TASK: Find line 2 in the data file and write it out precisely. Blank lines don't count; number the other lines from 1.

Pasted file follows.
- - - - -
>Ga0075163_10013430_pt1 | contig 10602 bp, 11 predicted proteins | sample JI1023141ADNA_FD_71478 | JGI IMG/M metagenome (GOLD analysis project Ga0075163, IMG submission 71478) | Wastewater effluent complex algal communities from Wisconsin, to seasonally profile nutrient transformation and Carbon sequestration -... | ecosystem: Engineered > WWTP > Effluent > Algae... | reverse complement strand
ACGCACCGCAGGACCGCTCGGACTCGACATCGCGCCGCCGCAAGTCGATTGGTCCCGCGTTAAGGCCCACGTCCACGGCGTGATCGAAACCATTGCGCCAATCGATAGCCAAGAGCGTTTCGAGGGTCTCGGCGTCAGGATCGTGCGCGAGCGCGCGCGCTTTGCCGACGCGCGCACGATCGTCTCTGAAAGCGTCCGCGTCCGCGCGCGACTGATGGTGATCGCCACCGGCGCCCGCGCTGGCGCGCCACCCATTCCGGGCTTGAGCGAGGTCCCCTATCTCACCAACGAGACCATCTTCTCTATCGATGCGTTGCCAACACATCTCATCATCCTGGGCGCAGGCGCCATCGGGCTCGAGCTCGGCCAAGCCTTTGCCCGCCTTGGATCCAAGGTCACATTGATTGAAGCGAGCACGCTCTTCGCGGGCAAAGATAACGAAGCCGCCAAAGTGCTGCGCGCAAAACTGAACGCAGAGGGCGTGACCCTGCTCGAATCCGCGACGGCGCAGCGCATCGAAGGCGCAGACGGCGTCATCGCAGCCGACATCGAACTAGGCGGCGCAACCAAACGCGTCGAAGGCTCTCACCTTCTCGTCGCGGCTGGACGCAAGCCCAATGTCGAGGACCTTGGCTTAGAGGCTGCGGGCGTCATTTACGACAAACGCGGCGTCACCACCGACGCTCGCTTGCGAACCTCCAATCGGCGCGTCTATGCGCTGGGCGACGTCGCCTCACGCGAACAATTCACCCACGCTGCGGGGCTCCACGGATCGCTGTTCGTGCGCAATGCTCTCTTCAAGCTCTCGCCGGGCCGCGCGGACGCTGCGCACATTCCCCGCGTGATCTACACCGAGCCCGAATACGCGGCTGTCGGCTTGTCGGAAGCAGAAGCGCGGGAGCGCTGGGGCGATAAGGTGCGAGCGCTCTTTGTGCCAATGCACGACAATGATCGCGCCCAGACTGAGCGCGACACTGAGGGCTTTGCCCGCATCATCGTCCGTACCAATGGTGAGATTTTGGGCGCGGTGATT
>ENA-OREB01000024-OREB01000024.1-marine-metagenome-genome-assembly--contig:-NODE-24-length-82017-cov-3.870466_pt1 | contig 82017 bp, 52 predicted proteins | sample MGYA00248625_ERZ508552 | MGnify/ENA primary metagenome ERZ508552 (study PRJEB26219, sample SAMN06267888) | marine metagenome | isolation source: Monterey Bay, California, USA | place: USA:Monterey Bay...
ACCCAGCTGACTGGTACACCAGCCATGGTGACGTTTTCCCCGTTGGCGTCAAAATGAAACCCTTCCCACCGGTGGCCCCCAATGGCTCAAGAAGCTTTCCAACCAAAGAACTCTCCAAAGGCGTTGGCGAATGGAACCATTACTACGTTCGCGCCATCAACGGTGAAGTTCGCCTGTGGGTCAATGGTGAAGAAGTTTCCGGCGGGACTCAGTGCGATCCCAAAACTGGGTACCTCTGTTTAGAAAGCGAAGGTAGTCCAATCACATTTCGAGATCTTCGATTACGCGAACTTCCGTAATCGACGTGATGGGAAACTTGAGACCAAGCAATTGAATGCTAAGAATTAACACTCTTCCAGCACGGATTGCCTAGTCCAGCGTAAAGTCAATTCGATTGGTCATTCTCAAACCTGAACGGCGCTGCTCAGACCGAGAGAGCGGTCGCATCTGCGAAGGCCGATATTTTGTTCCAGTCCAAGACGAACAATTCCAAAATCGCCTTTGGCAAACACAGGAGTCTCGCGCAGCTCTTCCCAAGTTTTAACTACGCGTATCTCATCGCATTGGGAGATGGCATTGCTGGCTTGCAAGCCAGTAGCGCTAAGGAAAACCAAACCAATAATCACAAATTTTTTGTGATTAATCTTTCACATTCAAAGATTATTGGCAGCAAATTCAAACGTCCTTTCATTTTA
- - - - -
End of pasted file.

ACGCACCGCAGGACCGCTCGGACTCGACATCGCGCCGCCGCAAGTCGATTGGTCCCGCGTTAAGGCCCACGTCCACGGCGTGATCGAAACCATTGCGCCAATCGATAGCCAAGAGCGTTTCGAGGGTCTCGGCGTCAGGATCGTGCGCGAGCGCGCGCGCTTTGCCGACGCGCGCACGATCGTCTCTGAAAGCGTCCGCGTCCGCGCGCGACTGATGGTGATCGCCACCGGCGCCCGCGCTGGCGCGCCACCCATTCCGGGCTTGAGCGAGGTCCCCTATCTCACCAACGAGACCATCTTCTCTATCGATGCGTTGCCAACACATCTCATCATCCTGGGCGCAGGCGCCATCGGGCTCGAGCTCGGCCAAGCCTTTGCCCGCCTTGGATCCAAGGTCACATTGATTGAAGCGAGCACGCTCTTCGCGGGCAAAGATAACGAAGCCGCCAAAGTGCTGCGCGCAAAACTGAACGCAGAGGGCGTGACCCTGCTCGAATCCGCGACGGCGCAGCGCATCGAAGGCGCAGACGGCGTCATCGCAGCCGACATCGAACTAGGCGGCGCAACCAAACGCGTCGAAGGCTCTCACCTTCTCGTCGCGGCTGGACGCAAGCCCAATGTCGAGGACCTTGGCTTAGAGGCTGCGGGCGTCATTTACGACAAACGCGGCGTCACCACCGACGCTCGCTTGCGAACCTCCAATCGGCGCGTCTATGCGCTGGGCGACGTCGCCTCACGCGAACAATTCACCCACGCTGCGGGGCTCCACGGATCGCTGTTCGTGCGCAATGCTCTCTTCAAGCTCTCGCCGGGCCGCGCGGACGCTGCGCACATTCCCCGCGTGATCTACACCGAGCCCGAATACGCGGCTGTCGGCTTGTCGGAAGCAGAAGCGCGGGAGCGCTGGGGCGATAAGGTGCGAGCGCTCTTTGTGCCAATGCACGACAATGATCGCGCCCAGACTGAGCGCGACACTGAGGGCTTTGCCCGCATCATCGTCCGTACCAATGGTGAGATTTTGGGCGCGGTGATT